it’s simultaneously the most important AND least talked about aspect in the direct selling industry. The relationships that develop between participants while building their businesses is the most important component that makes our industry special. And those relationships are solidified via training. It’s unique to the direct sales industry where sponsors are obligated to train and mentor their recruits about selling and team building. It’s through these deep relationships between participants that cultures and brands are built.
Some companies allow high level distributors to create training programs for their downlines. These are referred to as “tool companies.” I was baptized in the industry representing Orrin Woodward’s tool company, Team, when he was affiliated with Amway and subsequently MonaVie. These training programs are designed to offer plug-and-play solutions for new distributors…distributors are given the choice of plugging into the training program and receiving the tools necessary to build profitable businesses.
When companies allow distributors to create tool companies (not all of them do), there’s usually a qualification that needs to be met before they can begin promoting their program. The qualification is one that usually separates the professionals from the amateurs and it ensures that the best networkers, the networkers with real results (not theoretical), are the ones influencing the next generation of leaders. It makes sense to have high standards. When the value of a company’s brand lies in the hands of its distributors, they have a significant interest in ensuring their trainers are actually competent.
I’ve beaten up on MonaVie recently. When they led with a hand gun instead of a handshake and threatened a friend with a lawsuit, I was not impressed. Setting it aside, I want to highlight something they do really well: they only let highly qualified networkers run tool companies.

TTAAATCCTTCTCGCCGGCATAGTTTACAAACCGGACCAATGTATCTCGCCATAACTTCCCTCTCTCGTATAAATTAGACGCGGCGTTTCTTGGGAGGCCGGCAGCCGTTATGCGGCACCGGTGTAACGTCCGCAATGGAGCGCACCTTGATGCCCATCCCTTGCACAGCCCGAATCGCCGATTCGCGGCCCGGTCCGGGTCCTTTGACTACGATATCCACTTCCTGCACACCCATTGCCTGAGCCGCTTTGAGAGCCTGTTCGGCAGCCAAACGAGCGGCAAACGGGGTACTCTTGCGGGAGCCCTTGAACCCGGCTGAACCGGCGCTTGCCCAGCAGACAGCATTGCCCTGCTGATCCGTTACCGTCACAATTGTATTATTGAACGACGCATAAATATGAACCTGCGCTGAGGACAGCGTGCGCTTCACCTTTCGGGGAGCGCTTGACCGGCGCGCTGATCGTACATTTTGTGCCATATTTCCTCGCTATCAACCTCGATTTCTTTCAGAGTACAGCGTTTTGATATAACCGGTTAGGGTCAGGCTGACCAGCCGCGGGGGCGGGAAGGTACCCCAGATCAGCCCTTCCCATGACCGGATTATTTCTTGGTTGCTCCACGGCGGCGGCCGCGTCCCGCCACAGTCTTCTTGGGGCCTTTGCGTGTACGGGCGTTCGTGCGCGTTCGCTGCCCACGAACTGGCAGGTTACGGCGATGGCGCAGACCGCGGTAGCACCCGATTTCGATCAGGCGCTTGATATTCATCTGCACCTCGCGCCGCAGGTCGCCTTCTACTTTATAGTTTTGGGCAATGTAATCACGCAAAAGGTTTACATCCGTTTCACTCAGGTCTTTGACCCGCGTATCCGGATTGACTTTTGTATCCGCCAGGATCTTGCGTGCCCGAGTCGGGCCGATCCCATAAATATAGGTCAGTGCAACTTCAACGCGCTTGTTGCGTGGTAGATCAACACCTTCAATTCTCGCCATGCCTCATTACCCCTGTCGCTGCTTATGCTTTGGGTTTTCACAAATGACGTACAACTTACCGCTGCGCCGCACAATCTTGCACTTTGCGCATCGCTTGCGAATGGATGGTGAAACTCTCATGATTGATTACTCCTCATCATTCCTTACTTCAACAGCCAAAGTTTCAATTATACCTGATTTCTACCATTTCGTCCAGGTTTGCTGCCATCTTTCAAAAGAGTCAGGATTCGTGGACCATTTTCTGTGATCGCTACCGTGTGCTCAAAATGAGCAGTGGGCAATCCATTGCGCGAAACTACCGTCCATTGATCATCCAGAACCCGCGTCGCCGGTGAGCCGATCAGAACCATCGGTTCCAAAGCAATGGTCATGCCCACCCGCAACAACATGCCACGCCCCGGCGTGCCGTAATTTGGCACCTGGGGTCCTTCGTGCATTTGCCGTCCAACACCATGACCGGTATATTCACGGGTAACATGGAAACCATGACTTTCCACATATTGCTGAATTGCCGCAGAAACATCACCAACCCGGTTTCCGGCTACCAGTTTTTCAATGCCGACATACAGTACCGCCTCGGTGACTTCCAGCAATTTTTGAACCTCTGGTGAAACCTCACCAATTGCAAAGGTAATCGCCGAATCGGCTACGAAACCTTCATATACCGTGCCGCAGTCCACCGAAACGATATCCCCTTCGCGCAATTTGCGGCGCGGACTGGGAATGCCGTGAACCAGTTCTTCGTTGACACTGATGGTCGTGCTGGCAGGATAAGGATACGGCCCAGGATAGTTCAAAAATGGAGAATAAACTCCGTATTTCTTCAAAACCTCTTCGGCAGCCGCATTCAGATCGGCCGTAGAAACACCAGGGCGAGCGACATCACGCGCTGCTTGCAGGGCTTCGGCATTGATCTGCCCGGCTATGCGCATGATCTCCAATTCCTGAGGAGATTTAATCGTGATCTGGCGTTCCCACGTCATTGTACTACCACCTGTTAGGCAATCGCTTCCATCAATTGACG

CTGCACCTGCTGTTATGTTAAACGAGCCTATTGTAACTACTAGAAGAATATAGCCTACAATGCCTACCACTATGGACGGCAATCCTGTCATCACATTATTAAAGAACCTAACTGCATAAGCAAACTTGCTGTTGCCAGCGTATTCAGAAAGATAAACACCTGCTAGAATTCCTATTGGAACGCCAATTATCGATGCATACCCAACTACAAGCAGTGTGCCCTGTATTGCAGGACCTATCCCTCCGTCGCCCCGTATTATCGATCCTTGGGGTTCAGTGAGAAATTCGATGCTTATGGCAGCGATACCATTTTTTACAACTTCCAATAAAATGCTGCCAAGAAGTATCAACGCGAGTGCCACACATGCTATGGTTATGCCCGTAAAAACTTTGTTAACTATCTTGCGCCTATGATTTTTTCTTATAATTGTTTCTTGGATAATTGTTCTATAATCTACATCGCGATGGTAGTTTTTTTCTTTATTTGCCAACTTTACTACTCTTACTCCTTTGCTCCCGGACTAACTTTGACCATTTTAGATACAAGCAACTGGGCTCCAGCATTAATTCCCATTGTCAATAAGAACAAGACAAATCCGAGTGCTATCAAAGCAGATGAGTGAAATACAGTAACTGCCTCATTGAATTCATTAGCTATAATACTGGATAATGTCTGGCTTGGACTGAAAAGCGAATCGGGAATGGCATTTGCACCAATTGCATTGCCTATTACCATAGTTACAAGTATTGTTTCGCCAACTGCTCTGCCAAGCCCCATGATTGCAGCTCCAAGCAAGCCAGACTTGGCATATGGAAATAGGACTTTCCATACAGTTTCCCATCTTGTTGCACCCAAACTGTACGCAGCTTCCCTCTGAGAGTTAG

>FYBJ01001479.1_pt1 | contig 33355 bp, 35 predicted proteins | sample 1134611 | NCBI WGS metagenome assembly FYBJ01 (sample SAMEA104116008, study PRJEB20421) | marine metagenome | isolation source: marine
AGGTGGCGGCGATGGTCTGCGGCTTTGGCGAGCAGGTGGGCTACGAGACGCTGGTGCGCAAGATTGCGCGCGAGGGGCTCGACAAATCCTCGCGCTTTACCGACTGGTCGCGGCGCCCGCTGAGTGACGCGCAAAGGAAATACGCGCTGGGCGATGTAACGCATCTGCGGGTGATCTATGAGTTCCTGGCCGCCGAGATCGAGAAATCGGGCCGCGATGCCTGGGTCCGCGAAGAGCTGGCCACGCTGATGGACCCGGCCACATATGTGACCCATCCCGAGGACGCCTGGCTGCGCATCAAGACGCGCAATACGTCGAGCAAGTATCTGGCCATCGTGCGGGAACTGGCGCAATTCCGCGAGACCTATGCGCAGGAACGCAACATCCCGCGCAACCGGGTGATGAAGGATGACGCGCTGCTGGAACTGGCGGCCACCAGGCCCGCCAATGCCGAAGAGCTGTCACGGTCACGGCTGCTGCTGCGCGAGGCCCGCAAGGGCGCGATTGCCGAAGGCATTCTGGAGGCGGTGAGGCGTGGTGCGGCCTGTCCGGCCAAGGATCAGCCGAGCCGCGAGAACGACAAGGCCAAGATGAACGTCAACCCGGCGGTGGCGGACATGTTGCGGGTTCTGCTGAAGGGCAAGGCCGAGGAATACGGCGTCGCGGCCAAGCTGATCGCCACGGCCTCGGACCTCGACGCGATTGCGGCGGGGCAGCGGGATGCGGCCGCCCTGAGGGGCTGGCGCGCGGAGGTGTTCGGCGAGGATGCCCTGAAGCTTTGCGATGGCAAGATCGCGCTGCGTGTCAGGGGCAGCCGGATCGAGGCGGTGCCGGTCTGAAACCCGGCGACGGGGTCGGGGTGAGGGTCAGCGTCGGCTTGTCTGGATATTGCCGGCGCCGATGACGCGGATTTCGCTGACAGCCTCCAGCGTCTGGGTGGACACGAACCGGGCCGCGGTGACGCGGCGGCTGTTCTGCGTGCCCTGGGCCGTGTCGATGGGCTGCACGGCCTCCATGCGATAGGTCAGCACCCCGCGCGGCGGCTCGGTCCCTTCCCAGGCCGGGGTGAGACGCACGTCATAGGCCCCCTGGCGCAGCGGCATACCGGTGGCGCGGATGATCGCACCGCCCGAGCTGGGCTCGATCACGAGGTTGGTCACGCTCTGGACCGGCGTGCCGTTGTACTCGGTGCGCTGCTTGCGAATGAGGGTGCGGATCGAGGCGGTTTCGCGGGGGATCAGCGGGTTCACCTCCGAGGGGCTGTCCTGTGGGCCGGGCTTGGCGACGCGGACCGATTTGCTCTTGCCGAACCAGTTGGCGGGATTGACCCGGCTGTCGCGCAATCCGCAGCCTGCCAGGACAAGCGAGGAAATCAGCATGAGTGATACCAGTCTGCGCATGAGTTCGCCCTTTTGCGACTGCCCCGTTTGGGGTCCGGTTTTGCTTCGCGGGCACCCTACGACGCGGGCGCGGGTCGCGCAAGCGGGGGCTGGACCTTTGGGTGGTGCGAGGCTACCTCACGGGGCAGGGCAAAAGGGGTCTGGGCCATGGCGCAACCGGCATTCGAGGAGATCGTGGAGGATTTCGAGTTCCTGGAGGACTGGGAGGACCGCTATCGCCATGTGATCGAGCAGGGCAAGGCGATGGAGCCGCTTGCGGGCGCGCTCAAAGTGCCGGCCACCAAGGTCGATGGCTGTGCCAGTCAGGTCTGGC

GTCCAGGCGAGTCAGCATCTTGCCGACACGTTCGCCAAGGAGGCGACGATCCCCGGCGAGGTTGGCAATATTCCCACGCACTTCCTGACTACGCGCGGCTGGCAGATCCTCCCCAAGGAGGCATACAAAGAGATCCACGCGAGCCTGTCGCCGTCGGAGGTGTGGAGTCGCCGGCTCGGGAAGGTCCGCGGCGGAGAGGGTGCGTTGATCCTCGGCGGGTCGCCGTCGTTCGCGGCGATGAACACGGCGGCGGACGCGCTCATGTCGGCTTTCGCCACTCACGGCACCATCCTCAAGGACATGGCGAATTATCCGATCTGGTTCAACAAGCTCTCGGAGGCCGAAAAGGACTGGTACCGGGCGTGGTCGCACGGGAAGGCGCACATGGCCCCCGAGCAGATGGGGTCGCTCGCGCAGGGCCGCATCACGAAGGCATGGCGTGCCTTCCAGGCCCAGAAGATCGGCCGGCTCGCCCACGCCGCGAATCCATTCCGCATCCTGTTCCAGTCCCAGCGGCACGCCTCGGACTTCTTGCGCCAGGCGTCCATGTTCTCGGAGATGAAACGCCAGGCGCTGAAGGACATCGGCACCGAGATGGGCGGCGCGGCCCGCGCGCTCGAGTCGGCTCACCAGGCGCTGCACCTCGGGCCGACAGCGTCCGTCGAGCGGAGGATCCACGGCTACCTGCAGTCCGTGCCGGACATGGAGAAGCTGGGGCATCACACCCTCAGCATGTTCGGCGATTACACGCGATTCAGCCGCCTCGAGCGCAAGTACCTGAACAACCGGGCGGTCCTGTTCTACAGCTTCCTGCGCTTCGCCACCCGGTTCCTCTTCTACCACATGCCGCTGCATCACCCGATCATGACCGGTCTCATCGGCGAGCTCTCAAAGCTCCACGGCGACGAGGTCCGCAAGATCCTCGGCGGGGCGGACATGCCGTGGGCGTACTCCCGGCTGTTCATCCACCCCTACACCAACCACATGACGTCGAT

When Orrin Woodward transitioned over to MonaVie, we were never allowed to sell a single CD until after he reached the Black Diamond status. The bar was set, it was the same for everyone, and he had to jump over it like everyone else.
Lately, I’ve seen multiple tool companies pop up from distributors with minimal experience and small organizations….and their MLM companies allow it. These tool companies (which I will not reference by name) make the rookie mistakes of promising easy money. The pitch is always the same: “We’re going to use more social media….We don’t sell products….We just host conference calls….Just enroll three people and your business explodes….We just drive traffic to websites.” The end result is predictable: an inactive sales culture where the participants enroll with a lottery mentality and sit and wait for others to lead. True professionals in the space never make this mistake. They’re up front with the work requirements and they create duplicatable patterns that can be copied by anyone. When the rookies tell everyone “this is easy,” at some point boots need to hit the ground and when it’s time, they’re shocked that nothing happens.
Message for executives
When the value of your brand rests in the hand of your representatives, I would advise you only pass the megaphone to your most experienced sales reps. Simply because I’ve seen surgery on TV does not make me qualified to do the real thing. If you allow amateurs to create programs and hold themselves out as ambassadors of your company, you might develop a cancerous sales culture that could, and probably will, lead to hype, inappropriate product and income claims and trouble.